Asthma caused by aerosols of sterilization agents


Occupations

  • Chemical industry
  • Cosmetics industry
  • Doctor
  • Hospital staff
  • Medical personnel
  • Nurse
  • Paper industry
Agents
Benzalkonium chloride, Chloramine t, Chlorhexidine, Ethylene oxide, Formaldehyde, Glutaraldehyde, Hexachlorophene, Isothiazolinone, Proteolytic enzymes, Quaternary ammonium compounds.
 
Incidence
Incidence: the number of reported cases is increasing. Atopy does not appear to play a role. No immunological mechanism has been demonstrated to date. Eczema symptoms following contact with chlorohexidine have been reported for many years, but they are not associated in all cases. Similarly, eczemas are frequently associated with isothiazolinone.
 
The incidence rate of contact eczemas due to benzalkonium is 5%. At present, 5 cases of asthma caused by quaternary ammonium compounds have been reported in the literature.
 
Conditions
All of these disinfectants can cause asthma e.g. usage of aerosols of chlorohexidine in alcohol as a cleaning agent for large surface areas. Glutaraldehyde is used in bronchoscopy suites and ethylene oxide is used to sterilize dialysis facilities. Some latex gloves are sterilised using ethylene oxide which can provoke additional sensitization. In addition these agents are used as developers and fixers in radiology and in certain installations of air conditioning. The exposure levels set by the OES for glutaraldehyde were reduced from 0.2 ppm to 0.05 ppm in 1998.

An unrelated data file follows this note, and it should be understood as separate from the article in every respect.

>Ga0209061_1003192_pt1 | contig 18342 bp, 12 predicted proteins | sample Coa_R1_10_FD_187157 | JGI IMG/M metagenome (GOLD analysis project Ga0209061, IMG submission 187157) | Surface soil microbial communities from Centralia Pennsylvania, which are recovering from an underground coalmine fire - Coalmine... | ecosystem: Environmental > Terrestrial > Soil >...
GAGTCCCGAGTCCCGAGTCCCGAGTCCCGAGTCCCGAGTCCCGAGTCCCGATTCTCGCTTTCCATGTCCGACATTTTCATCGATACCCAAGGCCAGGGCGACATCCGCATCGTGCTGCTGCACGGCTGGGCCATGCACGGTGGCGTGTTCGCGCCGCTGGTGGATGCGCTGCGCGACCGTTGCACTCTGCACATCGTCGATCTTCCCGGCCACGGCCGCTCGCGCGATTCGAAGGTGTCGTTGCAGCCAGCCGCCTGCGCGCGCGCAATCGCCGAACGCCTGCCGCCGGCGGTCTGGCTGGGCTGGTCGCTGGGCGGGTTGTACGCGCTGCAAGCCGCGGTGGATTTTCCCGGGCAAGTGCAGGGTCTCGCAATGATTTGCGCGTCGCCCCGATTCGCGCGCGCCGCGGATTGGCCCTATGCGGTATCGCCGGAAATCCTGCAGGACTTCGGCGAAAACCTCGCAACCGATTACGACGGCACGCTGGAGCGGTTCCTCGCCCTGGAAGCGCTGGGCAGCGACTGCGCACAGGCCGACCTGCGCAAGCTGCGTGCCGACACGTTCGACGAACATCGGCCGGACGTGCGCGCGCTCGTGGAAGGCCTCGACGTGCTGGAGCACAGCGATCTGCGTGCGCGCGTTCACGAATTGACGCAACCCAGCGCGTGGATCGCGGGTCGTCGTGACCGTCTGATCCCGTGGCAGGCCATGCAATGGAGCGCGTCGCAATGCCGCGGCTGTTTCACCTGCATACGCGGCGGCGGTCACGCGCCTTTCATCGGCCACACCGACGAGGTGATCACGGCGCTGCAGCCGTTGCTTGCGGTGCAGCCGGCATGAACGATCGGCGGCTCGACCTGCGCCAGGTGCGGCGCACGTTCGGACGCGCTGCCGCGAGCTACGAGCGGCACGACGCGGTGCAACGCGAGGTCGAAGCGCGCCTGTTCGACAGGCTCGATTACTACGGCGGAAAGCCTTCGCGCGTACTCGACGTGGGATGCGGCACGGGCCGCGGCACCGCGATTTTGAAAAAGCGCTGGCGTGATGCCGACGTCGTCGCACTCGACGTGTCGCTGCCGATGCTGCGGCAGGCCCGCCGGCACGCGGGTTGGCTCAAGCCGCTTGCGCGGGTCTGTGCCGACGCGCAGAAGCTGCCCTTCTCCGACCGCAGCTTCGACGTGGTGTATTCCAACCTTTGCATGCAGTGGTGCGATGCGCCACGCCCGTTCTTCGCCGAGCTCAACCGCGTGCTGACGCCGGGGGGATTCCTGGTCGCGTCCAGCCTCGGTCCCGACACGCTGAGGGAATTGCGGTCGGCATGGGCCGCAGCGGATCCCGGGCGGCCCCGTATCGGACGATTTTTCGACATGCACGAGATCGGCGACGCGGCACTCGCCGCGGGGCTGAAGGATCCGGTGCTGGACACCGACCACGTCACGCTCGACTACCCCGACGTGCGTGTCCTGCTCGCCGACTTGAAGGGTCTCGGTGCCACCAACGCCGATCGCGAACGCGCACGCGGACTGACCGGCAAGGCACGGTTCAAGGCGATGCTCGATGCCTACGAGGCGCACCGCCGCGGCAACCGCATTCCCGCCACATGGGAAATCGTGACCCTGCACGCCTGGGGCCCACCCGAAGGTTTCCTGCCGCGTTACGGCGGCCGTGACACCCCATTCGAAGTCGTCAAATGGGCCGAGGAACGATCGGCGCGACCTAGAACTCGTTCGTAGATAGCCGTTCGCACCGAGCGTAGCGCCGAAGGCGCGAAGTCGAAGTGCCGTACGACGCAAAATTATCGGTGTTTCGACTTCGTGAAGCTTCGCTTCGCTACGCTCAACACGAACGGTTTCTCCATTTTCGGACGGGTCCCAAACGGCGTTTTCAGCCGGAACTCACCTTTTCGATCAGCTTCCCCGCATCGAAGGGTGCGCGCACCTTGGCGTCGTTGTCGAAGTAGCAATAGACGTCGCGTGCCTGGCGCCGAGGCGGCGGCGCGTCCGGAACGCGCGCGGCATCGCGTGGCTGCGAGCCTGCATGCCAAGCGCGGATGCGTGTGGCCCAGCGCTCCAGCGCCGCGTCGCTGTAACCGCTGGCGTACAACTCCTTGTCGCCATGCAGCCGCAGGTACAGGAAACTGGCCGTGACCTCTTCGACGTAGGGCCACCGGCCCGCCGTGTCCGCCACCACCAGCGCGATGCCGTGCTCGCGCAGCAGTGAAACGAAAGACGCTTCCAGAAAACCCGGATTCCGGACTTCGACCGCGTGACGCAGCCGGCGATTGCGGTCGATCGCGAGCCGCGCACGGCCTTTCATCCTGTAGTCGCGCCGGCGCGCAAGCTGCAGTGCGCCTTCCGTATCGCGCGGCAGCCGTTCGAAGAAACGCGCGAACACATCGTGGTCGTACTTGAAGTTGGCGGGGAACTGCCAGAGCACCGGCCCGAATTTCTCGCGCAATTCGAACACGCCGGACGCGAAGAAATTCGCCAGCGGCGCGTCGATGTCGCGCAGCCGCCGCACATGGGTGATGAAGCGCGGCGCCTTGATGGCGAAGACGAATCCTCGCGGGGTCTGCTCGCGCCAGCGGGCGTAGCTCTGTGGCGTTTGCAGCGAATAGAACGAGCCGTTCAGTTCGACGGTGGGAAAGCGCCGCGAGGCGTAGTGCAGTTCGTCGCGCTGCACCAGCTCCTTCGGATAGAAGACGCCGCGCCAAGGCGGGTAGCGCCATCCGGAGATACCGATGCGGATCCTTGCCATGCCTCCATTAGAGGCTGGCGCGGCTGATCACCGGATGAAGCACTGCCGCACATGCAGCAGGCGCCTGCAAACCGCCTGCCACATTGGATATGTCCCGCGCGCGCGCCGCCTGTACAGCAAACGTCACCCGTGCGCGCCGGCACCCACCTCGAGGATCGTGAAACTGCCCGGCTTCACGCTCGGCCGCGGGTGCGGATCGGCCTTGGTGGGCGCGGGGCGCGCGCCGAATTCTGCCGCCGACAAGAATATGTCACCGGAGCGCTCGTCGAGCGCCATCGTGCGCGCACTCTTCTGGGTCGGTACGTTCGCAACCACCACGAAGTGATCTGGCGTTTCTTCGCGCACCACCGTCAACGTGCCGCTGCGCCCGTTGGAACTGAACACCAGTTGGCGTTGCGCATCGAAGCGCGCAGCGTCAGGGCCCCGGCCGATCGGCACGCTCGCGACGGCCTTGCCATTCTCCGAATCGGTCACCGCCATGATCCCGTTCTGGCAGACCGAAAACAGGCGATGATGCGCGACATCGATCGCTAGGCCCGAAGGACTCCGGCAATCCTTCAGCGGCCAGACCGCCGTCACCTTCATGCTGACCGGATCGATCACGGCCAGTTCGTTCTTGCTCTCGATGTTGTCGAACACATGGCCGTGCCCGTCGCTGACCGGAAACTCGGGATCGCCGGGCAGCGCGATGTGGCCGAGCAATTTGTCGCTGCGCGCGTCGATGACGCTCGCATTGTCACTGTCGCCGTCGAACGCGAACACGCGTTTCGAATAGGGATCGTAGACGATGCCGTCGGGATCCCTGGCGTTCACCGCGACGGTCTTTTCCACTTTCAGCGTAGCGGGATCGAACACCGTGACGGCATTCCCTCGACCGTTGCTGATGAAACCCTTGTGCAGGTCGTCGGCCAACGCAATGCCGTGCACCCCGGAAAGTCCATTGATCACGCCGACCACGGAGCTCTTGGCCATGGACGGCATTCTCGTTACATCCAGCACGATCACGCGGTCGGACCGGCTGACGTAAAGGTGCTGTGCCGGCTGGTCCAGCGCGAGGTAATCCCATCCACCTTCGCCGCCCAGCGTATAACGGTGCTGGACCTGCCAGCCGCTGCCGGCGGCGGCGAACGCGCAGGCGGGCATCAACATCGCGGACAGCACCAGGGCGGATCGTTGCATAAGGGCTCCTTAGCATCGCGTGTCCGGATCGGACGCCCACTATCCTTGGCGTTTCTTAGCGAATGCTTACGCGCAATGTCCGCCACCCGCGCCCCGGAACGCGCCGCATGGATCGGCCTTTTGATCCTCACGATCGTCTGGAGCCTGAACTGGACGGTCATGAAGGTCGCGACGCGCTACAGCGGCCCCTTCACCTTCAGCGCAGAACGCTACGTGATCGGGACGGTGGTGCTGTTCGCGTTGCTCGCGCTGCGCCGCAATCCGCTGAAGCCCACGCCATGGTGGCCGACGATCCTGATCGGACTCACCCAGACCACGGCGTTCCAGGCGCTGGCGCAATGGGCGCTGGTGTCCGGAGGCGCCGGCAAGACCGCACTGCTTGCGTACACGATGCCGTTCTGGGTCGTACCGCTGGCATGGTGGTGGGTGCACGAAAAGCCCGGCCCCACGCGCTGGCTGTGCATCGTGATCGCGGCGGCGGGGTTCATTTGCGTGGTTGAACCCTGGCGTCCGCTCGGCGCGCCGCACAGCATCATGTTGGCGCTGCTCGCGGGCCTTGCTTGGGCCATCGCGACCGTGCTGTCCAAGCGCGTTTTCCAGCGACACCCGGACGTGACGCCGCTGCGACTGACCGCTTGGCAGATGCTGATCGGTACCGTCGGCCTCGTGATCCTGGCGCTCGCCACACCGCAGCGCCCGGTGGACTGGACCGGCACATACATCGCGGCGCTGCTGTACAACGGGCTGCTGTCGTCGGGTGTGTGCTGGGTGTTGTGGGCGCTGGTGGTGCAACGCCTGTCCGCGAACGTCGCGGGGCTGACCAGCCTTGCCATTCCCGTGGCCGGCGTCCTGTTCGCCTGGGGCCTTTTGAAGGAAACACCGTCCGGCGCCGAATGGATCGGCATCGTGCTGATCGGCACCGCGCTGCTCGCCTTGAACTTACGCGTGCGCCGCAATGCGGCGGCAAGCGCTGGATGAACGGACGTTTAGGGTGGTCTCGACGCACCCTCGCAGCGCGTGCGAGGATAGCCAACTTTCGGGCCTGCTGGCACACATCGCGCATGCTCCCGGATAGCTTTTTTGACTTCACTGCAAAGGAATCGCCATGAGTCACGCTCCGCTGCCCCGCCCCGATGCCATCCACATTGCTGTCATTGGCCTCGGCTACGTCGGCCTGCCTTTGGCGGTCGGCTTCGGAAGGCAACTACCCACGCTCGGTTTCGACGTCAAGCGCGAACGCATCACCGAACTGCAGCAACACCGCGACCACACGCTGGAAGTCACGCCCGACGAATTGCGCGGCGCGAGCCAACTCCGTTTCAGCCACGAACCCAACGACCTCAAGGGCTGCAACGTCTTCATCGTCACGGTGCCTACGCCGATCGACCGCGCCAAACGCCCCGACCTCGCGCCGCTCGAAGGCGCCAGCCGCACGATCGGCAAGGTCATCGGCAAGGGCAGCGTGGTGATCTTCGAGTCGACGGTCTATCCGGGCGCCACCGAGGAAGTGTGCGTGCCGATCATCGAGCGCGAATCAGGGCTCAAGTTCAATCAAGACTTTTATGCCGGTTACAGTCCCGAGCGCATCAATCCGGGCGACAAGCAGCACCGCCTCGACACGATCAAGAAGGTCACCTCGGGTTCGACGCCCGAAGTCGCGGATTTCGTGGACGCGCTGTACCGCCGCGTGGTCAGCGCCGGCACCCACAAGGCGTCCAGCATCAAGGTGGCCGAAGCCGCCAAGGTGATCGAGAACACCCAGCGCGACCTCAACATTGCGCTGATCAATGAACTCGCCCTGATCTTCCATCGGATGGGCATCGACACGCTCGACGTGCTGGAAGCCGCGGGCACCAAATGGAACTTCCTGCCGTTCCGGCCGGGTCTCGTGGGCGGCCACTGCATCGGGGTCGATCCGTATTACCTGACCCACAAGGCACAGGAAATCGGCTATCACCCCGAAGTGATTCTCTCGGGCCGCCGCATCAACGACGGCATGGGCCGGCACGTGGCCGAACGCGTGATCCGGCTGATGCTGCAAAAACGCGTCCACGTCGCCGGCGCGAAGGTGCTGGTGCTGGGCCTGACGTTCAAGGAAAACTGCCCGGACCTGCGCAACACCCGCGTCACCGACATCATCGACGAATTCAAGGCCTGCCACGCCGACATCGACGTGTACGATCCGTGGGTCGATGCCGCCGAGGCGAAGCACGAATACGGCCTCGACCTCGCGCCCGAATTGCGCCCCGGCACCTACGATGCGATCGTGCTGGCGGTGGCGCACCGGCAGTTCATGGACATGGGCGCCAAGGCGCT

Quaternary ammonium compounds are well known for their ability to cause skin sensitisations. They can also cause asthma, particularly in the case of benzalkonium chloride. Proteolytic enzymes used in the disinfection of endoscopy equipment can induce IgE-dependent sensitisations.
 
Symptoms
Rhinitis, sporadic coryza and conjunctivitis are often associated with coughing. Breathing difficulties and asthma may also occur.
In the case of benzalkonium chloride, swelling of the joints may also develop.
 
Diagnostic methods
Bronchial provocation test with raw materials (in hospital).
 
No skin tests or immunological dosage CAP/RAST for chroramine T and ethylene oxide and glutaraldehyde are possible, but rarely give a positive result. The use of tryptase or ECP assays and measurement of ECP levels in nasal lavage fluid could be a novel approach.

References

  1. Allergy 2001,56:1186 - Palczynski C. et al.
  2. INRS 2000 DMT 84 Rosenberg
  3. Int. Arch. Occup. Environ. Health 2000,73:423 Purohit A. et al.
  4. Monaldi Arch. Chest Dis. 1998,53:50 - Di Stephano F. et al.
  5. Thorax 1997,52:746 - Bourke S.J et al.
  6. Occup. Med. 1997,47:249 - Moscato G. et al.
  7. Lancet 1995,346:1434
  8. Thorax 1995,50:156
  9. Respiratory Medicine 1995,89:693
  10. Rev. Fr. Allergol. 1991,31:41
  11. Presse Med. 1991,20,30:1455
  12. J. Allergy Clin. Immunol. 1993,91(5):974
  13. Br. J. Ind. Med. 1992,49:523
  14. Br. Med. J. 1989,298:929

As in all diagnostic testing, the diagnosis is made by the physican based on both test results and the patient history.